What is that nasty white stuff all over my roses???

19 Jun

This week one of my new clients pointed in despair at her rose bush and cried: “What is that nasty white stuff all over my roses???”

What’s all over her roses is a fungus called Powdery Mildew. Powdery Mildew is common in the Bay Area, especially when dry hot days are followed by fog that leaves moisture on the foliage. The first signs of powdery mildew appear on young leaves, which hold their color but begin to crinkle. Then small patches of mold appear that develop into spore-bearing fungal filaments on foliage, stems and all other parts of the rose, even the buds (looks like a thin, white powdery substance sitting on growth, which steadily becomes deformed with the spread of the disease). It spreads in white strands, which anchor themselves to the foliage. From there the fungus will draw on the moisture and nutrients within the leaves. As soon as you see the crinkling of young rose leaves be on the watch; the sooner mildew is arrested the better. Mildew can spread throughout your garden rapidly, attacking other plants as well as your beloved roses.

Powdery mildew disease is worst during hot, dry weather with cool, moist nights. Spores are dormant until they get the moisture required to germinate. Once the leaf surface is moist and remains moist (often from overhead sprinkling as well as fog) for about 3 hours, the mildew spores will begin to germinate. This can occur in damp, shady gardens where air circulation is poor, or where plants are stressed due to overcrowding or dehydration (plants insufficiently watered at the root level are often attacked by mildew). Plants grown in areas with not enough sunlight will produce thinner leaves making them more prone to infection. Also plants deficient in nutrients (especially calcium) have weaker leaf tissue and that makes them more vulnerable to disease.

It is important to keep roses well watered at the root level during hot days and prevent water from getting onto the leaves, especially before nightfall. Providing good air circulation between roses is vital. This helps dry up the roses more quickly. Good pruning methods and generous spacing between rose bushes when planting (generally 3 feet between hybrid teas and 4 feet between larger rose bushes is recommended) will also help.

Once mildew is noticed (keep an eye out for it in the early stages), spray the rose bushes with fungicidal soap or wetable sulphur (both products are readily available at the local nursery). Try to remove any diseased parts and dispose of them rather than composting them (if you put them in the composter they will come back to infect your plants later).

Another product that appears to yield good results is Seranade, which is available online and at some garden centers and nurseries. Serenade is an organic fungicide. The active ingredient is Bacillus subtilis QST 713, a naturally occurring soil microorganism. It works in several ways; first it creates an ‘inhibition zone’ on the leaf preventing pathogens from attaching. It also stops pathogen growth by competing for nutrients and space on the leaf, and lastly, it’s bacterial cells and lipopeptides destroy germ tubes and mycelium membranes. In addition to it’s use on roses, Serenade can be used up until day of harvest for Bacterial Leaf Spot (escallonia), Powdery Mildew, Rust, Leaf Blight, Black Spot and Fire Blight on melons, tomatoes, apples, and other edibles.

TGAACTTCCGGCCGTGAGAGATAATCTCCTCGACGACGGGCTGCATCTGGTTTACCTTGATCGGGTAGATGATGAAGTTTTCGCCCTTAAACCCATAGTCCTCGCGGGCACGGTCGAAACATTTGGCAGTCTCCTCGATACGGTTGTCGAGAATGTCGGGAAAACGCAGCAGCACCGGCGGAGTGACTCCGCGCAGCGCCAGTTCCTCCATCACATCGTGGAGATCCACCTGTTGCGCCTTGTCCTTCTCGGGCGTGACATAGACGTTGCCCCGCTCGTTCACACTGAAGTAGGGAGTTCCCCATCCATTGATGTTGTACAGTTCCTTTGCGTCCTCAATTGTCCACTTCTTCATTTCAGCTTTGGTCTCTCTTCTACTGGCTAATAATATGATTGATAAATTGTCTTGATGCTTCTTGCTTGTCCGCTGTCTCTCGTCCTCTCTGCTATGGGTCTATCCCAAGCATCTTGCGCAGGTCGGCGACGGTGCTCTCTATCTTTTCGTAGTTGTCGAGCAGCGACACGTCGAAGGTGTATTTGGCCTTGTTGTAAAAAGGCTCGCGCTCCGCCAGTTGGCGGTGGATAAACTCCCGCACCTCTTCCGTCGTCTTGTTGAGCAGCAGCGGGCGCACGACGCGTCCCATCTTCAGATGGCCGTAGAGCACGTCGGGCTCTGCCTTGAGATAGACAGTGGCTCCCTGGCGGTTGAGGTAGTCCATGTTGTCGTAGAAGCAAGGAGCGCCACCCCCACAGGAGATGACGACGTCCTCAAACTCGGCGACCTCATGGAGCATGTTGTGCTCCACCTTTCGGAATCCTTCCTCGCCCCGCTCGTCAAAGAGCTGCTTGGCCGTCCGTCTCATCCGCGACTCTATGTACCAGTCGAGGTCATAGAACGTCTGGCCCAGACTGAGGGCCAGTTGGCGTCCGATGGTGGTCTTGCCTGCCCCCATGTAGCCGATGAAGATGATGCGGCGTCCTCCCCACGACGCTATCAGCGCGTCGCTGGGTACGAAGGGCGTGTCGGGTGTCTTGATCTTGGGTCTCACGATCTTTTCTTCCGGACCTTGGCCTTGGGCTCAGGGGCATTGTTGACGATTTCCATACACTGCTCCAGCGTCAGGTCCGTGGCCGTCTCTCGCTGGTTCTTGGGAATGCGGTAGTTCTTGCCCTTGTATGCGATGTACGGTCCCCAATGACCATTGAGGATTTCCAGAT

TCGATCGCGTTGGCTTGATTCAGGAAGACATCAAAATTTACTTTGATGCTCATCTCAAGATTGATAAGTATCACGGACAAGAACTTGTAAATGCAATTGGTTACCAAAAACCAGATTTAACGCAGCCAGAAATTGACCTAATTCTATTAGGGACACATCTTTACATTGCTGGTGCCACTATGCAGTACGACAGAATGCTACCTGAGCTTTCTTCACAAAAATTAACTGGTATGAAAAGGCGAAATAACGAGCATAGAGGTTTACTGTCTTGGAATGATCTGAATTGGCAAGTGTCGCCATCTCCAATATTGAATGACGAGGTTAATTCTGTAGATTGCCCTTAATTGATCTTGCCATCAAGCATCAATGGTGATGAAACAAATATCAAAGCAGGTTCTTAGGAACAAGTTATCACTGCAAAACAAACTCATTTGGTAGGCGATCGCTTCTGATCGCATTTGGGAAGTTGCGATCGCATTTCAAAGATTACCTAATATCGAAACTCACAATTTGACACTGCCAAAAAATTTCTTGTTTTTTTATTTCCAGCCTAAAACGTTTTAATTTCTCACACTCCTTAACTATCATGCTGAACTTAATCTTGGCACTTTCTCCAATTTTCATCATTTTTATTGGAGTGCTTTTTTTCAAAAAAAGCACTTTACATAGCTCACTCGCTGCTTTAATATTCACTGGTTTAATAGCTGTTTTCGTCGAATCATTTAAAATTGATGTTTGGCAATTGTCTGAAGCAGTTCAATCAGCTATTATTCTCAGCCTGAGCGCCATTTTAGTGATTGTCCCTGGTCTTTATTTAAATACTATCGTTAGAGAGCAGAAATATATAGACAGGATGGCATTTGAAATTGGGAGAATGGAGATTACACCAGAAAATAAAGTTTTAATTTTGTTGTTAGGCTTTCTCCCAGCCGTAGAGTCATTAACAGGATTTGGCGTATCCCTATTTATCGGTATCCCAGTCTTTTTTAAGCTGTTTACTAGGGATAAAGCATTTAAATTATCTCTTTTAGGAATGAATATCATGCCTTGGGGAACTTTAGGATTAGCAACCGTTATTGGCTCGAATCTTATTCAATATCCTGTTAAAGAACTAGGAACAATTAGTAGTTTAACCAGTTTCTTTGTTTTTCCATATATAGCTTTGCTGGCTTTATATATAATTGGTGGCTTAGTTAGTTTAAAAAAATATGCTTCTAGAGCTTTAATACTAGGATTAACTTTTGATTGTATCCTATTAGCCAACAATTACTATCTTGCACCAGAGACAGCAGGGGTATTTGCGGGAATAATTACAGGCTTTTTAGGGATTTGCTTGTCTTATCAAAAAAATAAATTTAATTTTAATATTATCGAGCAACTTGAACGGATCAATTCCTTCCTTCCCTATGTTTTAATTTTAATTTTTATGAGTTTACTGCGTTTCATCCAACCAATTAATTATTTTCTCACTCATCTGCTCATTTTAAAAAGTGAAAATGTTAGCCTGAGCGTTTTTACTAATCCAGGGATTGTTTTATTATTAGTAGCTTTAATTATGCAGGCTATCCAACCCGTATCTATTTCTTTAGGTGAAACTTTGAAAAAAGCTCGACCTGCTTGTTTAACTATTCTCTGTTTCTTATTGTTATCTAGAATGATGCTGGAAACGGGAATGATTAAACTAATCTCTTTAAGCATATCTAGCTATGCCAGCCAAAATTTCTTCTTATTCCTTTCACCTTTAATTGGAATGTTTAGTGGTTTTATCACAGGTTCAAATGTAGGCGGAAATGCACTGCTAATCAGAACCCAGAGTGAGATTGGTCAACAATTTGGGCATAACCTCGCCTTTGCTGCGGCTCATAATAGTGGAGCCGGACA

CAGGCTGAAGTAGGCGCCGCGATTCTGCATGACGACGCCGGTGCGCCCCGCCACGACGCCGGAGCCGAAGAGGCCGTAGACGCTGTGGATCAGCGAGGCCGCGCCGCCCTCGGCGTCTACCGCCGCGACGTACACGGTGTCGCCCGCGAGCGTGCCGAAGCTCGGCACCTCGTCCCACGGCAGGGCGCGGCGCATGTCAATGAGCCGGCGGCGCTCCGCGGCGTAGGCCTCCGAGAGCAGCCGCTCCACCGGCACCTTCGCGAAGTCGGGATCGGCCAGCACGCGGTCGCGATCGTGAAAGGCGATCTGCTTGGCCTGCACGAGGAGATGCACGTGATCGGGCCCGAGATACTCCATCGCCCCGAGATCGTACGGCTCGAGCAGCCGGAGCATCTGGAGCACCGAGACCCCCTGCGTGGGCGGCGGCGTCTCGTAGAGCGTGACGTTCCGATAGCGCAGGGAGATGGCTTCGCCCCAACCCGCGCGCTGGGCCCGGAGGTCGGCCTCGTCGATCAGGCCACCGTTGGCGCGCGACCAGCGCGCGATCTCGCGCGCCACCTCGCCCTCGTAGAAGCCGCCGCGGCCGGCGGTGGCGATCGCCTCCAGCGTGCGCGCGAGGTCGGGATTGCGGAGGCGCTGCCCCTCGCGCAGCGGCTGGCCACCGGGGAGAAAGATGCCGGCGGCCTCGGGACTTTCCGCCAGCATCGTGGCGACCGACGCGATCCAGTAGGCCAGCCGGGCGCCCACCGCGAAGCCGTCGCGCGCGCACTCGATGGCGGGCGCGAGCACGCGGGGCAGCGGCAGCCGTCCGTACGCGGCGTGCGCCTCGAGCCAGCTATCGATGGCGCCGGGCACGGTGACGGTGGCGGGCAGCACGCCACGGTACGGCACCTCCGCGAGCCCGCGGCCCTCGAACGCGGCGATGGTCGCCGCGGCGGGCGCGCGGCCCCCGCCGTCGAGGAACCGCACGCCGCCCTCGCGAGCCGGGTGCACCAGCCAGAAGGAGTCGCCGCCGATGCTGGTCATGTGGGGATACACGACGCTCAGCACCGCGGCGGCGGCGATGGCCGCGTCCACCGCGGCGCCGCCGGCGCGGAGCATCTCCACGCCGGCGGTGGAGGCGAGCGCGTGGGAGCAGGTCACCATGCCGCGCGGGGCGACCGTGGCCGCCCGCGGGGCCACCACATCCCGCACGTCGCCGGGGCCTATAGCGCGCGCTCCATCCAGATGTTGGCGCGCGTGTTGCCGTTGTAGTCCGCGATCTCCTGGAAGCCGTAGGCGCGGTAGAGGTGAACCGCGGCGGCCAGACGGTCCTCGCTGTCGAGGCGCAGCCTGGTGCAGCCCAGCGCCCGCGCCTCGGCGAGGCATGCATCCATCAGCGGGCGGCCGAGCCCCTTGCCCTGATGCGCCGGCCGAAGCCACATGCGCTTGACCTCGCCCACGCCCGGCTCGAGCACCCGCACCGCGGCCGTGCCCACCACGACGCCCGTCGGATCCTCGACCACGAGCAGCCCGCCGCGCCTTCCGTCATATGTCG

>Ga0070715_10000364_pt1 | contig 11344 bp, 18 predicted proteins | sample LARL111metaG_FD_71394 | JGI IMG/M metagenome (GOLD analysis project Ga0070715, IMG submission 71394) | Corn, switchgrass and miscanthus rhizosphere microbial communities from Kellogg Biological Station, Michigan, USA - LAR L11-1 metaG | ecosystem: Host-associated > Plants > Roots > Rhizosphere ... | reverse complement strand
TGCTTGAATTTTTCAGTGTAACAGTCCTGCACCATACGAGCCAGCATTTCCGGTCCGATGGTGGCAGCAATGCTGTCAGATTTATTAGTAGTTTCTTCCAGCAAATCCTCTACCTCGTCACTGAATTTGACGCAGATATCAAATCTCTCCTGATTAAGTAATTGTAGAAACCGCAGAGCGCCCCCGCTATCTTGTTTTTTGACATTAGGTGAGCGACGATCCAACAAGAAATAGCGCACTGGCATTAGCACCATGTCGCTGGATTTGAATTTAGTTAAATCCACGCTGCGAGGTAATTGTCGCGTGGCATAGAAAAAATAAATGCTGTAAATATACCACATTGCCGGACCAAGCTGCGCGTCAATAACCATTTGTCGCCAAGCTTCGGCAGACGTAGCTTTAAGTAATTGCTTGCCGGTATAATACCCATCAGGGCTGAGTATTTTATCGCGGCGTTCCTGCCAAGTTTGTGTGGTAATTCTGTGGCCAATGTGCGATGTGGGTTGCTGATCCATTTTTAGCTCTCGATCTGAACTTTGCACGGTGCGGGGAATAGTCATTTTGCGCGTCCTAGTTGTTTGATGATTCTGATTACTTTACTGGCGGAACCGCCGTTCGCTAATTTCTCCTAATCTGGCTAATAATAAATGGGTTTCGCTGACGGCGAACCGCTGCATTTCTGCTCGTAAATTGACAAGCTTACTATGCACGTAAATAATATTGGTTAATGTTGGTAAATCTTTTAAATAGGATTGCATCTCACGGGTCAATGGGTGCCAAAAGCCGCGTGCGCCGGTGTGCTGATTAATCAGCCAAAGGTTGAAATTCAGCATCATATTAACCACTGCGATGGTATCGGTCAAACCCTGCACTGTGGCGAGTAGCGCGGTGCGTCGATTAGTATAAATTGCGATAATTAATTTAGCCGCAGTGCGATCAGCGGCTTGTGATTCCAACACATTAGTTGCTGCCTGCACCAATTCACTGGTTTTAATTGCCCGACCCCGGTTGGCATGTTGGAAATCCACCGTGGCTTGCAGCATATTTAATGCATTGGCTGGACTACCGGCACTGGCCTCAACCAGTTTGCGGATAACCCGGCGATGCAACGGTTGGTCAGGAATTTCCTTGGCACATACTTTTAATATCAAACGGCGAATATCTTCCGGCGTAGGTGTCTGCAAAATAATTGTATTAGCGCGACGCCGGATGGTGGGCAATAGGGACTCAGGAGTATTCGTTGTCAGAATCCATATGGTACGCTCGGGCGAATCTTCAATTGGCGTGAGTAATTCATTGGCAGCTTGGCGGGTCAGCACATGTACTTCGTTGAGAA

There are some effective home remedies you can try to help fight mildew and stop it from spreading. The following recipe is also good for fighting Black Spot and Rust:

Baking Soda Spray:

▪   1 tbsp vegetable oil

▪   1 gallon unchlorinated water

▪   1 tbsp apple cider vinegar

▪   1 tsp Listerine (yes, the famous mouthwash, not mint flavour, just regular)

▪   1 tbsp liquid soap

▪   1 ½ tbsp baking soda

▪   Pump sprayer (large)

 

Mix the baking soda, soap, Listerine, and oil with 1 cup water. Add the vinegar last so that the mix won’t bubble over. Pour the mixture into the sprayer and add 1 gallon water. Shake to combine. Spray plants thoroughly.

This formulation may need to be reapplied after rain since it tends to wash off. One side benefit to the baking soda spray is that insects don’t love it either!

If mildew persists in the garden, you might want to consider buying disease resistant varieties. The East Bay Rose Society has a list on their website: East Bay Rose Society. Check it out, and happy rose gardening!

 

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